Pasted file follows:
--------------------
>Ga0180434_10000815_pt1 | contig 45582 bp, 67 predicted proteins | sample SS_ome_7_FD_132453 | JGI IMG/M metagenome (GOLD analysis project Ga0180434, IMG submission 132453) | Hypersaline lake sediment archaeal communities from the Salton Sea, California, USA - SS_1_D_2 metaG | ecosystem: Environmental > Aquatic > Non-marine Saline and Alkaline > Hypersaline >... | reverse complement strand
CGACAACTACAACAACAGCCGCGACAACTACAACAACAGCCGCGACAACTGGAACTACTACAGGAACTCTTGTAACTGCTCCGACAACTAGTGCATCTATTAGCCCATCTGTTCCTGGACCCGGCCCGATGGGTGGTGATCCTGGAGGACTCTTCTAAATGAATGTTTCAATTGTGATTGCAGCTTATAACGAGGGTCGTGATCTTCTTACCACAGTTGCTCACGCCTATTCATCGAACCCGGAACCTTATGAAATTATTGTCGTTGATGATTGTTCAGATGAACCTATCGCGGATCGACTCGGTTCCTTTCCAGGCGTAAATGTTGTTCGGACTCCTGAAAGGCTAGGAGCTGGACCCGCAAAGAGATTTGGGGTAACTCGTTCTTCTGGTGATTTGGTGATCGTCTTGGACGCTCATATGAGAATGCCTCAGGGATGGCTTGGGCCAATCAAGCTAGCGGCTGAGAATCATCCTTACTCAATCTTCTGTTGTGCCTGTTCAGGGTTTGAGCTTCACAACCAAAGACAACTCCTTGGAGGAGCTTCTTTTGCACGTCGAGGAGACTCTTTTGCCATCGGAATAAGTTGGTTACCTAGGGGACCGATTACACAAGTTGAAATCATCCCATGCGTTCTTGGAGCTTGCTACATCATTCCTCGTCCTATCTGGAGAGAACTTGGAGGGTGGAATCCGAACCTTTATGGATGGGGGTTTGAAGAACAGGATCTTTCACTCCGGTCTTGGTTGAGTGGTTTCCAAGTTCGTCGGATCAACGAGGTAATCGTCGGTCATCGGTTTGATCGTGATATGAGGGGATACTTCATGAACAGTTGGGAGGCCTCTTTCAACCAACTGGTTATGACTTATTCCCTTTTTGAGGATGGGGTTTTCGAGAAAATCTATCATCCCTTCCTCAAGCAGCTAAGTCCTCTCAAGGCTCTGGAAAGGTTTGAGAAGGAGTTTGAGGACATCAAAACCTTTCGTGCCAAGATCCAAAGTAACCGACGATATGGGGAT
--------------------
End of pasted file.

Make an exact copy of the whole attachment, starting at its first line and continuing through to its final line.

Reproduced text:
>Ga0180434_10000815_pt1 | contig 45582 bp, 67 predicted proteins | sample SS_ome_7_FD_132453 | JGI IMG/M metagenome (GOLD analysis project Ga0180434, IMG submission 132453) | Hypersaline lake sediment archaeal communities from the Salton Sea, California, USA - SS_1_D_2 metaG | ecosystem: Environmental > Aquatic > Non-marine Saline and Alkaline > Hypersaline >... | reverse complement strand
CGACAACTACAACAACAGCCGCGACAACTACAACAACAGCCGCGACAACTGGAACTACTACAGGAACTCTTGTAACTGCTCCGACAACTAGTGCATCTATTAGCCCATCTGTTCCTGGACCCGGCCCGATGGGTGGTGATCCTGGAGGACTCTTCTAAATGAATGTTTCAATTGTGATTGCAGCTTATAACGAGGGTCGTGATCTTCTTACCACAGTTGCTCACGCCTATTCATCGAACCCGGAACCTTATGAAATTATTGTCGTTGATGATTGTTCAGATGAACCTATCGCGGATCGACTCGGTTCCTTTCCAGGCGTAAATGTTGTTCGGACTCCTGAAAGGCTAGGAGCTGGACCCGCAAAGAGATTTGGGGTAACTCGTTCTTCTGGTGATTTGGTGATCGTCTTGGACGCTCATATGAGAATGCCTCAGGGATGGCTTGGGCCAATCAAGCTAGCGGCTGAGAATCATCCTTACTCAATCTTCTGTTGTGCCTGTTCAGGGTTTGAGCTTCACAACCAAAGACAACTCCTTGGAGGAGCTTCTTTTGCACGTCGAGGAGACTCTTTTGCCATCGGAATAAGTTGGTTACCTAGGGGACCGATTACACAAGTTGAAATCATCCCATGCGTTCTTGGAGCTTGCTACATCATTCCTCGTCCTATCTGGAGAGAACTTGGAGGGTGGAATCCGAACCTTTATGGATGGGGGTTTGAAGAACAGGATCTTTCACTCCGGTCTTGGTTGAGTGGTTTCCAAGTTCGTCGGATCAACGAGGTAATCGTCGGTCATCGGTTTGATCGTGATATGAGGGGATACTTCATGAACAGTTGGGAGGCCTCTTTCAACCAACTGGTTATGACTTATTCCCTTTTTGAGGATGGGGTTTTCGAGAAAATCTATCATCCCTTCCTCAAGCAGCTAAGTCCTCTCAAGGCTCTGGAAAGGTTTGAGAAGGAGTTTGAGGACATCAAAACCTTTCGTGCCAAGATCCAAAGTAACCGACGATATGGGGAT